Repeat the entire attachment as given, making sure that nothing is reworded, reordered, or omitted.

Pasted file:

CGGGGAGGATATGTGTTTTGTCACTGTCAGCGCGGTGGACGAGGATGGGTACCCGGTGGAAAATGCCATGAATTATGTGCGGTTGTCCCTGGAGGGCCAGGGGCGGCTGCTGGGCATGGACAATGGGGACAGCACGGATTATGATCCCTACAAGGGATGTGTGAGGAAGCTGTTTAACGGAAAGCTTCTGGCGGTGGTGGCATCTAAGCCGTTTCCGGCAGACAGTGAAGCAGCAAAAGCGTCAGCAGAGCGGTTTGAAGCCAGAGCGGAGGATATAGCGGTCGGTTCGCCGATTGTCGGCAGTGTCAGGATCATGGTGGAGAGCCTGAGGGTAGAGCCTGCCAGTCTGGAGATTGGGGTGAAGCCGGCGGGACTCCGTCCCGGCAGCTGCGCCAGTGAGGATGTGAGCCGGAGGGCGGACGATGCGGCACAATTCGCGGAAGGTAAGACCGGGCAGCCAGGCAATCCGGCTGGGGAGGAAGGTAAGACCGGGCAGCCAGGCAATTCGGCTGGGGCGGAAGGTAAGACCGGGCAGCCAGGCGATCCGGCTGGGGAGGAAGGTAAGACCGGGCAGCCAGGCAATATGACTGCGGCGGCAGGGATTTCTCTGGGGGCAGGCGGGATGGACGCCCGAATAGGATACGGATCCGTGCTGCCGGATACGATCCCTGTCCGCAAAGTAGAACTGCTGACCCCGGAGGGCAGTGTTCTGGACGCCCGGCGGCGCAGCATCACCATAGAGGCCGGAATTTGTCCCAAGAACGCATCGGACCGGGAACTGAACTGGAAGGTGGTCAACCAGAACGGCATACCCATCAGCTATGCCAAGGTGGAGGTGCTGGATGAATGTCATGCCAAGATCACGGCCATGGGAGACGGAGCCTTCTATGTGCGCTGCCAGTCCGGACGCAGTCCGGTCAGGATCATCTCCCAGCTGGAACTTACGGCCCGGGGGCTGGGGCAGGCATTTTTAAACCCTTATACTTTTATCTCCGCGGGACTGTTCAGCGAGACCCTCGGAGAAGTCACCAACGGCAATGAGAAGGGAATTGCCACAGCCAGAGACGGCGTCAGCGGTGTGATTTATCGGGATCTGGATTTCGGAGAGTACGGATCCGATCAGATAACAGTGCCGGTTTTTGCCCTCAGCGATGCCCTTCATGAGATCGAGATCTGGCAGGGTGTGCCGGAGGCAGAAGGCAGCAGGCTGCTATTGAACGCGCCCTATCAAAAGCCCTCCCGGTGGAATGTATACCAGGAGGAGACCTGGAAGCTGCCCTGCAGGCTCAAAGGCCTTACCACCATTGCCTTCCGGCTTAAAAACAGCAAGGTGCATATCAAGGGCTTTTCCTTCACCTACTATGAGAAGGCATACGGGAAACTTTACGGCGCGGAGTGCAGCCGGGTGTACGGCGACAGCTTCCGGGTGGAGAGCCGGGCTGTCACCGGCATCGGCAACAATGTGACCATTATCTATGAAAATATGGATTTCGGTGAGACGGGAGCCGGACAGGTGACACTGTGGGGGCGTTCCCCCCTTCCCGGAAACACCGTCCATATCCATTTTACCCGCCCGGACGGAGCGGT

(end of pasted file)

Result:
CGGGGAGGATATGTGTTTTGTCACTGTCAGCGCGGTGGACGAGGATGGGTACCCGGTGGAAAATGCCATGAATTATGTGCGGTTGTCCCTGGAGGGCCAGGGGCGGCTGCTGGGCATGGACAATGGGGACAGCACGGATTATGATCCCTACAAGGGATGTGTGAGGAAGCTGTTTAACGGAAAGCTTCTGGCGGTGGTGGCATCTAAGCCGTTTCCGGCAGACAGTGAAGCAGCAAAAGCGTCAGCAGAGCGGTTTGAAGCCAGAGCGGAGGATATAGCGGTCGGTTCGCCGATTGTCGGCAGTGTCAGGATCATGGTGGAGAGCCTGAGGGTAGAGCCTGCCAGTCTGGAGATTGGGGTGAAGCCGGCGGGACTCCGTCCCGGCAGCTGCGCCAGTGAGGATGTGAGCCGGAGGGCGGACGATGCGGCACAATTCGCGGAAGGTAAGACCGGGCAGCCAGGCAATCCGGCTGGGGAGGAAGGTAAGACCGGGCAGCCAGGCAATTCGGCTGGGGCGGAAGGTAAGACCGGGCAGCCAGGCGATCCGGCTGGGGAGGAAGGTAAGACCGGGCAGCCAGGCAATATGACTGCGGCGGCAGGGATTTCTCTGGGGGCAGGCGGGATGGACGCCCGAATAGGATACGGATCCGTGCTGCCGGATACGATCCCTGTCCGCAAAGTAGAACTGCTGACCCCGGAGGGCAGTGTTCTGGACGCCCGGCGGCGCAGCATCACCATAGAGGCCGGAATTTGTCCCAAGAACGCATCGGACCGGGAACTGAACTGGAAGGTGGTCAACCAGAACGGCATACCCATCAGCTATGCCAAGGTGGAGGTGCTGGATGAATGTCATGCCAAGATCACGGCCATGGGAGACGGAGCCTTCTATGTGCGCTGCCAGTCCGGACGCAGTCCGGTCAGGATCATCTCCCAGCTGGAACTTACGGCCCGGGGGCTGGGGCAGGCATTTTTAAACCCTTATACTTTTATCTCCGCGGGACTGTTCAGCGAGACCCTCGGAGAAGTCACCAACGGCAATGAGAAGGGAATTGCCACAGCCAGAGACGGCGTCAGCGGTGTGATTTATCGGGATCTGGATTTCGGAGAGTACGGATCCGATCAGATAACAGTGCCGGTTTTTGCCCTCAGCGATGCCCTTCATGAGATCGAGATCTGGCAGGGTGTGCCGGAGGCAGAAGGCAGCAGGCTGCTATTGAACGCGCCCTATCAAAAGCCCTCCCGGTGGAATGTATACCAGGAGGAGACCTGGAAGCTGCCCTGCAGGCTCAAAGGCCTTACCACCATTGCCTTCCGGCTTAAAAACAGCAAGGTGCATATCAAGGGCTTTTCCTTCACCTACTATGAGAAGGCATACGGGAAACTTTACGGCGCGGAGTGCAGCCGGGTGTACGGCGACAGCTTCCGGGTGGAGAGCCGGGCTGTCACCGGCATCGGCAACAATGTGACCATTATCTATGAAAATATGGATTTCGGTGAGACGGGAGCCGGACAGGTGACACTGTGGGGGCGTTCCCCCCTTCCCGGAAACACCGTCCATATCCATTTTACCCGCCCGGACGGAGCGGT